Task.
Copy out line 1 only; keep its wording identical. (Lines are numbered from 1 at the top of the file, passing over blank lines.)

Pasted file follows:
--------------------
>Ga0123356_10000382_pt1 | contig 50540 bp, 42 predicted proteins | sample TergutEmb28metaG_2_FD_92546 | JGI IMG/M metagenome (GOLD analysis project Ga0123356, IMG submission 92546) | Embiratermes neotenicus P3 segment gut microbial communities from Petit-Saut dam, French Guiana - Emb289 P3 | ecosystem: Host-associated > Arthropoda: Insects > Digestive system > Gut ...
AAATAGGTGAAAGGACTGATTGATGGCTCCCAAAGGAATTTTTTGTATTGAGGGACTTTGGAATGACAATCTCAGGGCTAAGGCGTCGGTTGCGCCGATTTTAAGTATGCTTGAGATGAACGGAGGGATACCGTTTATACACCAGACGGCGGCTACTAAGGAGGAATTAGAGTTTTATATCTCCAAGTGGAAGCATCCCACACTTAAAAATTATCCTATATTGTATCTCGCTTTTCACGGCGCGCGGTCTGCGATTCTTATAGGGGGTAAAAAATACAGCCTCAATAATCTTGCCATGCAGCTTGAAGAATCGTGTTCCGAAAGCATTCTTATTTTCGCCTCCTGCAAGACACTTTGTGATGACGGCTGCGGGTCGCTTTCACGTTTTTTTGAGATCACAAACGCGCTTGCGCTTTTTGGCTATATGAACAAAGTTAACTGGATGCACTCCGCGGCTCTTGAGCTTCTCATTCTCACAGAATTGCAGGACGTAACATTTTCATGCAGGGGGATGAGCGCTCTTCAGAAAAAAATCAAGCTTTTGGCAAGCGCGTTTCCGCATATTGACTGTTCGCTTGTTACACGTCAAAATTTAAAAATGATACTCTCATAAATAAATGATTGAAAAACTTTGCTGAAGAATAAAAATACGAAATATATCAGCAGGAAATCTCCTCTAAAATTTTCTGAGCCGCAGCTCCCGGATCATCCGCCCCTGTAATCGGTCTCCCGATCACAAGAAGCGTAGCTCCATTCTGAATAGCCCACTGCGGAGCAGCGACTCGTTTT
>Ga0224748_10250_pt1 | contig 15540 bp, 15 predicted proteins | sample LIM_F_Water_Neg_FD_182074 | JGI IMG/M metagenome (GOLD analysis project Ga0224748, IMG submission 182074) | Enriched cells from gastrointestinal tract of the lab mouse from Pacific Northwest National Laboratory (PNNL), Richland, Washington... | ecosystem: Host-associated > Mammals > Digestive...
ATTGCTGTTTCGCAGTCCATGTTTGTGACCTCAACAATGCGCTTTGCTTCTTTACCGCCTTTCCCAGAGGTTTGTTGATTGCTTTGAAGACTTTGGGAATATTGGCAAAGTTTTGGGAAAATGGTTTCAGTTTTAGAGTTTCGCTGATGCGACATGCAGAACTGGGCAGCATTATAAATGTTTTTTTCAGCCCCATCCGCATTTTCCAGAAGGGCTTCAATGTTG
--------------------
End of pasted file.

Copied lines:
>Ga0123356_10000382_pt1 | contig 50540 bp, 42 predicted proteins | sample TergutEmb28metaG_2_FD_92546 | JGI IMG/M metagenome (GOLD analysis project Ga0123356, IMG submission 92546) | Embiratermes neotenicus P3 segment gut microbial communities from Petit-Saut dam, French Guiana - Emb289 P3 | ecosystem: Host-associated > Arthropoda: Insects > Digestive system > Gut ...